Sustainabilities and Cultural Landscapes in West Namibia
‘Our hearts were happy here’: recollecting acts of dwelling and acts of clearance through mapping on-site oral histories in west Namibia
Sian Sullivan gives research paper at the 12th Conference on Hunting and Gathering Societies (CHAGS12) at the Universiti Sains Malaysia, Penang Island, as part of a panel on "Cultural maps and hunter-gatherers’ being in the world", convened by anthropologis Ute Dieckmann.
The paper abstract was as follows:
'This paper introduces a historical cultural mapping project in west Namibia that documents childhood memories of former dwelling places, particularly in Sesfontein and Purros conservancies and in the Palmwag tourism concession. The research draws into focus past practices of dwelling, mobility, livelihood and environmental perception amongst Khoe-speaking peoples (of ||Khao-a, !Narenin and ||Ubun !haoti or lineages) who lived as hunter-foragers and small stock pastoralists throughout the wider west Namibian landscape, prior to a combination of factors that cleared them from these lands. Using a combination of tools – from recorded oral histories and musics associated with remembered sites, to logging mapped coordinates and associated information on google maps – the project aims to (re)inscribe layers of cultural significance now occluded from maps of the area.'
Killing Nature to Save it? Ethics, Economics and the Trophy Hunting of Black Rhinoceros.
A free public lecture by Mike Hannis, hosted by Bath Spa University's Research Centre for Environmental Humanities.
Wednesday December 13th 2017
6.30-8.00 pm, in Commons 225/226
Bath Spa University Newton Park Campus, BA2 9BN
Supported by large conservation NGOs, the US government has recently reaffirmed its support for the counter-intuitive practice of raising funds for conservation by selling rights to shoot individuals of the very species being conserved. This talk explores discourse generated by the controversial trophy hunting of an endangered black rhinoceros in Namibia by a wealthy US hunting enthusiast. Consideration of the conflicting ethical arguments, illustrated by hypothetical analogous cases, suggests that what initially appears as a triumph of utilitarianism over other ethical approaches may be better understood as a triumph of economics over ethics.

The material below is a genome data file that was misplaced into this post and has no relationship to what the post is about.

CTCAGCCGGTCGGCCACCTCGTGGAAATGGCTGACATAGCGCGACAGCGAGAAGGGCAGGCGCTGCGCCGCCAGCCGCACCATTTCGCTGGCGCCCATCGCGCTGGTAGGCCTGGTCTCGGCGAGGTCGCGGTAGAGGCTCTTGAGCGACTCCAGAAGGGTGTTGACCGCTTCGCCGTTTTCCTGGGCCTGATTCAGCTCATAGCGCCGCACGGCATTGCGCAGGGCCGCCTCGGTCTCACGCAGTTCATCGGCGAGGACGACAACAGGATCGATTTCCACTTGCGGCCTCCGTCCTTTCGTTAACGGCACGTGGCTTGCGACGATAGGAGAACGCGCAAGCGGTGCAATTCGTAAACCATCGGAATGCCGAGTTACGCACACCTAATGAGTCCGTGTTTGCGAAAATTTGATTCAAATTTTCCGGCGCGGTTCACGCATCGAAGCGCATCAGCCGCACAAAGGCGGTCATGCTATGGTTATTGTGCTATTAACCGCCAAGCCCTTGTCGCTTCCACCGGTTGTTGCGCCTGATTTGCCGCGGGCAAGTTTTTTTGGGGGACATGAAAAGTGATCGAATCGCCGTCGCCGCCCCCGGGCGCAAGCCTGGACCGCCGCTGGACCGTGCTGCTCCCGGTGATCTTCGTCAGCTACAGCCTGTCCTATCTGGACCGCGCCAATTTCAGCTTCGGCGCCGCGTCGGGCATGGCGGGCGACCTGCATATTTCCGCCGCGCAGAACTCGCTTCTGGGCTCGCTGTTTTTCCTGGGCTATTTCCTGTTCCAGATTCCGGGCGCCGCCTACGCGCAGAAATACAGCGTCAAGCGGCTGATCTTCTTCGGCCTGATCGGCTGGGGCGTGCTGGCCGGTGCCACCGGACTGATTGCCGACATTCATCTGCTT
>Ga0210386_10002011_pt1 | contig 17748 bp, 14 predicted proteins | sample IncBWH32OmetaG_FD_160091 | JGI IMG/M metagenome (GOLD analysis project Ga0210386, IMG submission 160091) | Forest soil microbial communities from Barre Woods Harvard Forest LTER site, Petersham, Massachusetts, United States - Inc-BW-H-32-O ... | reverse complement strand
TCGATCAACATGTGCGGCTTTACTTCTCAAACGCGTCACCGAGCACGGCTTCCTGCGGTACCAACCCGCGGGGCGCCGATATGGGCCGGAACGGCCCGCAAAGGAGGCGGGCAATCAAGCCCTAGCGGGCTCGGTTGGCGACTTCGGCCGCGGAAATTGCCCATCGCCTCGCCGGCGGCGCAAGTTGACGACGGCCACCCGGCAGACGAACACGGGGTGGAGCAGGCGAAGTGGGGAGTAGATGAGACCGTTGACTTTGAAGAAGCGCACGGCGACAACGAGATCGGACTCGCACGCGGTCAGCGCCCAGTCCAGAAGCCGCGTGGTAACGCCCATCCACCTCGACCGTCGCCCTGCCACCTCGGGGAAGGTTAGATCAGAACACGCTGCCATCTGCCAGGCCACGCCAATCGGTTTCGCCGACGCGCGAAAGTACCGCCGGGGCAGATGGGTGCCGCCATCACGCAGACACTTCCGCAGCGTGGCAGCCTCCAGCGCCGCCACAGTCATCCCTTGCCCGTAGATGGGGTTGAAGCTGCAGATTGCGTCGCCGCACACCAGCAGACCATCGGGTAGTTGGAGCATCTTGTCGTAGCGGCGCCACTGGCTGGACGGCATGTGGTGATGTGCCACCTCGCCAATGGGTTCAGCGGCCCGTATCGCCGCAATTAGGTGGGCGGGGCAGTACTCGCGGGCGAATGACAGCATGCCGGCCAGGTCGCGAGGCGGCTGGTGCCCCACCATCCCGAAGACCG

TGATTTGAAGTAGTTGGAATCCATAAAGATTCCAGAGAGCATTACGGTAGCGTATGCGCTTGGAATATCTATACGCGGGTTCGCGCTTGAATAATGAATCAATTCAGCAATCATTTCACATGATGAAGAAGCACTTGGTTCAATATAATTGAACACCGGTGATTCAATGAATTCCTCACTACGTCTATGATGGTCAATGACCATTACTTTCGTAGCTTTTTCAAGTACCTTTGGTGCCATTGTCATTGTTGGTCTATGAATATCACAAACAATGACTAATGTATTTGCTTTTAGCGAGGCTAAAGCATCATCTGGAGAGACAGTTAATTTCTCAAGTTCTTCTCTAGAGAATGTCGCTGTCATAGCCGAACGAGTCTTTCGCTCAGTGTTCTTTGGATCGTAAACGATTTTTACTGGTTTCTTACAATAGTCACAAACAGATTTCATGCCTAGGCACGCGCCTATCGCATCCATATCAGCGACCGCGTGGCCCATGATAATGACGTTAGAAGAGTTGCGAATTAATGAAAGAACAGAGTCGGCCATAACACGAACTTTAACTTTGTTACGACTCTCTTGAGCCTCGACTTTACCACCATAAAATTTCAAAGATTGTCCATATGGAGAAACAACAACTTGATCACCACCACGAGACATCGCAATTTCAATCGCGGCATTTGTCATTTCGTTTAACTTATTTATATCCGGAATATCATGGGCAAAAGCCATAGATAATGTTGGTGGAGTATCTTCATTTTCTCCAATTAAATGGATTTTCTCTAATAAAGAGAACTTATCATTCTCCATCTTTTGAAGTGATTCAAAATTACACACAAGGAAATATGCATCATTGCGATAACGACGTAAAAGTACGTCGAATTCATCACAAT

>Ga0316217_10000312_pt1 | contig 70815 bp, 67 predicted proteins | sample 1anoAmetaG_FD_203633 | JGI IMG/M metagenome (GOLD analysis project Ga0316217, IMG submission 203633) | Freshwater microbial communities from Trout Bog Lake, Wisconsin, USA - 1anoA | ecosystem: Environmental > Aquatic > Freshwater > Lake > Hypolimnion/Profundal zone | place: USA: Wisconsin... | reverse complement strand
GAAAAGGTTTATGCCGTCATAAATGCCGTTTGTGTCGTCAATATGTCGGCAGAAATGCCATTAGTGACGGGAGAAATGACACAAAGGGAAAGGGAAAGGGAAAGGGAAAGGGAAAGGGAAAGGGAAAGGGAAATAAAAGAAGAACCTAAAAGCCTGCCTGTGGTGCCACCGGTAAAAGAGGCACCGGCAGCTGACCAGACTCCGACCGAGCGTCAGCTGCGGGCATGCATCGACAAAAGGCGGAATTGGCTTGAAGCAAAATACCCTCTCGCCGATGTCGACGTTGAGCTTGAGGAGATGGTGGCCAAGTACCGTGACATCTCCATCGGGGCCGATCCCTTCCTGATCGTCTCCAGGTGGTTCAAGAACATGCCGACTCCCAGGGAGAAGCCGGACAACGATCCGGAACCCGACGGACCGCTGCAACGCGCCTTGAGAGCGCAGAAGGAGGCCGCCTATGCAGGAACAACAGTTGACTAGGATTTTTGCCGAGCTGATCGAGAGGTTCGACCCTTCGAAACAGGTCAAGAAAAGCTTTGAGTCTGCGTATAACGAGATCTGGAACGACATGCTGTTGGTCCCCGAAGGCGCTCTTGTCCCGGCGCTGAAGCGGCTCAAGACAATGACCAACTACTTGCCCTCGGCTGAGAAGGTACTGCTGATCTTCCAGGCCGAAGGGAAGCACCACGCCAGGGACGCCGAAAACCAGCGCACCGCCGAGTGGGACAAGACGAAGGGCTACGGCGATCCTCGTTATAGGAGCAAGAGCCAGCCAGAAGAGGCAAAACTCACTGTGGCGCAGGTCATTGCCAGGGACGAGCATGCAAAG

In November 2017 Future Pasts ethnomusicologist Angela Impey, Mamokobo director Andy Botelle and BBC radio producer Robin Denselow travelled to Okombahe in west Namibia to document the 37th Damara King's Festival (see blog). Following a century of discrimination by German colonialism and South African apartheid rule, the film (viewable here) considers how this annual festival provides a valuable opportunity for Damara performers, community leaders and audiences alike to ‘think aloud’ about their histories, identities and imaginaries for the future. In 2017 the film was shortlisted for the UK's Arts and Humanities Research Council’s prestigious Research in Film Awards (category 'International Development - Mobilising Global Voices'). The screening at London's School of Oriental and African Studies was followed by a Q+A with filmmaker, Andrew Botelle and Rosa Namises, representative of the Damara King’s Festival Organising Committee. More photos from this event can be viewed on the Namibian High Commission's facebook page here.
The Damara King's Festival film, made as a collaboration between Future Pasts, Mamokobo Film and Research, and the Damara King's Festival Organising Committee was shortlisted for the AHRC's Research in Film Award, category 'International Development: Mobilising Global Voices'. The award ceremony was held at BAFTA (British Association of Film and Television Awards) in London's Picadilly. The Future Pasts delegation to the ceremony consisted of Andy Botelle (film-maker and director of Mamokobo), Rosa Namises (Damara King's Festival Organising Committee), Welhemina Suro Ganuses (Future Pasts translator and collaborator), Robin Denselow (BBC radio producer), Angela Impey (Future Pasts/SOAS ethnomusicologist) and Sian Sullivan (Future Pasts principal investigator from Bath Spa University). See article in The Namibian newspaper here.